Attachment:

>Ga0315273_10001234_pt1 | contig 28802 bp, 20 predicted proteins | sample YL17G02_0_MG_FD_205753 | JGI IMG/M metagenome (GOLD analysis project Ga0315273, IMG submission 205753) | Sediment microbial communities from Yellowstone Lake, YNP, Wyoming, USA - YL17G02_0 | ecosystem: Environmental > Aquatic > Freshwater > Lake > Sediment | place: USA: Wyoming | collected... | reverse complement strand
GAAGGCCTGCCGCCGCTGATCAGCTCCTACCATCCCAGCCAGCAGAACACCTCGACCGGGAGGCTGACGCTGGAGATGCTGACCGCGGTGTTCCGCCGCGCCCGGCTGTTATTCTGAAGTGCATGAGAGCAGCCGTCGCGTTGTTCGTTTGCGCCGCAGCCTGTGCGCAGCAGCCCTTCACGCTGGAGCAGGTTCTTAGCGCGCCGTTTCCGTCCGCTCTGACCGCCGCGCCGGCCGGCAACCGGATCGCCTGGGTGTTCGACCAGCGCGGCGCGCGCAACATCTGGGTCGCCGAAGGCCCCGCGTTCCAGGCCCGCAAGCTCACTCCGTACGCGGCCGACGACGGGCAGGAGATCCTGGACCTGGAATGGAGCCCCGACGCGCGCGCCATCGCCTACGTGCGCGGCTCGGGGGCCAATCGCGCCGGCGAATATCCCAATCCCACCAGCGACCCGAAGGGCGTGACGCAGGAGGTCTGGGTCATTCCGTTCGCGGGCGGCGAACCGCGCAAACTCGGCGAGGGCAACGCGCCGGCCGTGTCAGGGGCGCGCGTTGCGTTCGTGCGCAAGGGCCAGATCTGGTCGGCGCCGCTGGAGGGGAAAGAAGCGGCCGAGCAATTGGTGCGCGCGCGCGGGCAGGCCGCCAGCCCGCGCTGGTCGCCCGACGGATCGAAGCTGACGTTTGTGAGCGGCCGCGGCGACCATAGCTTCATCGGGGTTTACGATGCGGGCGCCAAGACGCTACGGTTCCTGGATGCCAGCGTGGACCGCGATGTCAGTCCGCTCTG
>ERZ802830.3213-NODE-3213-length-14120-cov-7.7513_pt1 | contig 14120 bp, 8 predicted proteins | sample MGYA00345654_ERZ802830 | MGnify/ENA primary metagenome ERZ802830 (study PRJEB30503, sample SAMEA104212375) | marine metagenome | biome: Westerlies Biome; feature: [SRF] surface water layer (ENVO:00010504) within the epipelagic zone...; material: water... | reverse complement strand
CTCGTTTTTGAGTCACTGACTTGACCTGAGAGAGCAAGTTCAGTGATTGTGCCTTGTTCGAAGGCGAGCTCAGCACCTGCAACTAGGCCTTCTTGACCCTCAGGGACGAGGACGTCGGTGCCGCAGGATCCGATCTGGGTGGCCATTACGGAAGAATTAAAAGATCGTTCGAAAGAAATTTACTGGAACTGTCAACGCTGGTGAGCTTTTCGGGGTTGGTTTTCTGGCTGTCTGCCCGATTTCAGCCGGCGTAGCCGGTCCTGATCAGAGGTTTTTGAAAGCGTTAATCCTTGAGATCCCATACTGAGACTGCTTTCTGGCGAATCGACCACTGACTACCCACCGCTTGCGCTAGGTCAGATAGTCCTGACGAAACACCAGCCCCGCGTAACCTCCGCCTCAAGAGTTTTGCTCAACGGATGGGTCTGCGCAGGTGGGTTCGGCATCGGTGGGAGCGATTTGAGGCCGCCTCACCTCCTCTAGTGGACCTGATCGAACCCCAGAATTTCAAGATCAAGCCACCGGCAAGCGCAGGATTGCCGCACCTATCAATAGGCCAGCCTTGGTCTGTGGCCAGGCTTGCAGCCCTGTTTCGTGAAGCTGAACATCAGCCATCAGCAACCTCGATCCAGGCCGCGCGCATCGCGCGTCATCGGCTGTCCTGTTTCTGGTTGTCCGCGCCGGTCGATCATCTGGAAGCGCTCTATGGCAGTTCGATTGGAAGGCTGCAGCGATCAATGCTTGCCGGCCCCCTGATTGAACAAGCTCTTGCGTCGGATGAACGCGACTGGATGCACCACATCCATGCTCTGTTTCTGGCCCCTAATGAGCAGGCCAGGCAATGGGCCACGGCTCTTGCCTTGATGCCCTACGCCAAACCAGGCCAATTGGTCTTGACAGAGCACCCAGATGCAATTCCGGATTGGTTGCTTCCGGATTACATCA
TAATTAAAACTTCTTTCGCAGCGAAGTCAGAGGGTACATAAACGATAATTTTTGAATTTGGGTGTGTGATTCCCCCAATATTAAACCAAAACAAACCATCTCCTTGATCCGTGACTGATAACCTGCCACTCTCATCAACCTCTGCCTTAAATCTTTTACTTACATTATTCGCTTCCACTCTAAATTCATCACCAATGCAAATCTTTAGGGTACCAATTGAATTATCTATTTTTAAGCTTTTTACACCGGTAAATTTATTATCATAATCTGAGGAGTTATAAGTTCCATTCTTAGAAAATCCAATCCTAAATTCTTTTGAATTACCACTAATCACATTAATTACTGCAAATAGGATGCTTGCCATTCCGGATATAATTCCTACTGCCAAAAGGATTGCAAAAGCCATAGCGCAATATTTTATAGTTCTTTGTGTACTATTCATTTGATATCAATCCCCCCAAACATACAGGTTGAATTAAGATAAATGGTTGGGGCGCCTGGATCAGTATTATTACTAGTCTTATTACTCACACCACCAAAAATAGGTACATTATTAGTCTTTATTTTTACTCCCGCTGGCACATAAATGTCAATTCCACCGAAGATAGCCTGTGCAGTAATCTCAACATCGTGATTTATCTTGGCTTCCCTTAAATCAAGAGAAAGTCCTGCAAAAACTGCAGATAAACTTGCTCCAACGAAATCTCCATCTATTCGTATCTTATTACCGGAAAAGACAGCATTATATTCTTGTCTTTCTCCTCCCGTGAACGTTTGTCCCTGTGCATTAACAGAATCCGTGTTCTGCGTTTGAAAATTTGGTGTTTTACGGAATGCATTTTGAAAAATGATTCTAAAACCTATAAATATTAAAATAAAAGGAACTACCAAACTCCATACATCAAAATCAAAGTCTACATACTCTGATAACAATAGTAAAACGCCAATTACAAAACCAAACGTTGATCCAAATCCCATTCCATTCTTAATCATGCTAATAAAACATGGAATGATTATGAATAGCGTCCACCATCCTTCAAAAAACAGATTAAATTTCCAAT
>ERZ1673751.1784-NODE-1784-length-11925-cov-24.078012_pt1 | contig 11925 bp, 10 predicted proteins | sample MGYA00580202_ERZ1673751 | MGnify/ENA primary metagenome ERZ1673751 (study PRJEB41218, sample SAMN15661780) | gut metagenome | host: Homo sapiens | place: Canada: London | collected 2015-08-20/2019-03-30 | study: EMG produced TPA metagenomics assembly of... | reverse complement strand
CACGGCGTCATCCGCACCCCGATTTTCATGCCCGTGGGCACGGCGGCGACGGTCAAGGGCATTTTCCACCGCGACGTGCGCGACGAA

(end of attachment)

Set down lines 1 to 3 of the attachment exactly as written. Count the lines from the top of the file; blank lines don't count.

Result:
>Ga0315273_10001234_pt1 | contig 28802 bp, 20 predicted proteins | sample YL17G02_0_MG_FD_205753 | JGI IMG/M metagenome (GOLD analysis project Ga0315273, IMG submission 205753) | Sediment microbial communities from Yellowstone Lake, YNP, Wyoming, USA - YL17G02_0 | ecosystem: Environmental > Aquatic > Freshwater > Lake > Sediment | place: USA: Wyoming | collected... | reverse complement strand
GAAGGCCTGCCGCCGCTGATCAGCTCCTACCATCCCAGCCAGCAGAACACCTCGACCGGGAGGCTGACGCTGGAGATGCTGACCGCGGTGTTCCGCCGCGCCCGGCTGTTATTCTGAAGTGCATGAGAGCAGCCGTCGCGTTGTTCGTTTGCGCCGCAGCCTGTGCGCAGCAGCCCTTCACGCTGGAGCAGGTTCTTAGCGCGCCGTTTCCGTCCGCTCTGACCGCCGCGCCGGCCGGCAACCGGATCGCCTGGGTGTTCGACCAGCGCGGCGCGCGCAACATCTGGGTCGCCGAAGGCCCCGCGTTCCAGGCCCGCAAGCTCACTCCGTACGCGGCCGACGACGGGCAGGAGATCCTGGACCTGGAATGGAGCCCCGACGCGCGCGCCATCGCCTACGTGCGCGGCTCGGGGGCCAATCGCGCCGGCGAATATCCCAATCCCACCAGCGACCCGAAGGGCGTGACGCAGGAGGTCTGGGTCATTCCGTTCGCGGGCGGCGAACCGCGCAAACTCGGCGAGGGCAACGCGCCGGCCGTGTCAGGGGCGCGCGTTGCGTTCGTGCGCAAGGGCCAGATCTGGTCGGCGCCGCTGGAGGGGAAAGAAGCGGCCGAGCAATTGGTGCGCGCGCGCGGGCAGGCCGCCAGCCCGCGCTGGTCGCCCGACGGATCGAAGCTGACGTTTGTGAGCGGCCGCGGCGACCATAGCTTCATCGGGGTTTACGATGCGGGCGCCAAGACGCTACGGTTCCTGGATGCCAGCGTGGACCGCGATGTCAGTCCGCTCTG
>ERZ802830.3213-NODE-3213-length-14120-cov-7.7513_pt1 | contig 14120 bp, 8 predicted proteins | sample MGYA00345654_ERZ802830 | MGnify/ENA primary metagenome ERZ802830 (study PRJEB30503, sample SAMEA104212375) | marine metagenome | biome: Westerlies Biome; feature: [SRF] surface water layer (ENVO:00010504) within the epipelagic zone...; material: water... | reverse complement strand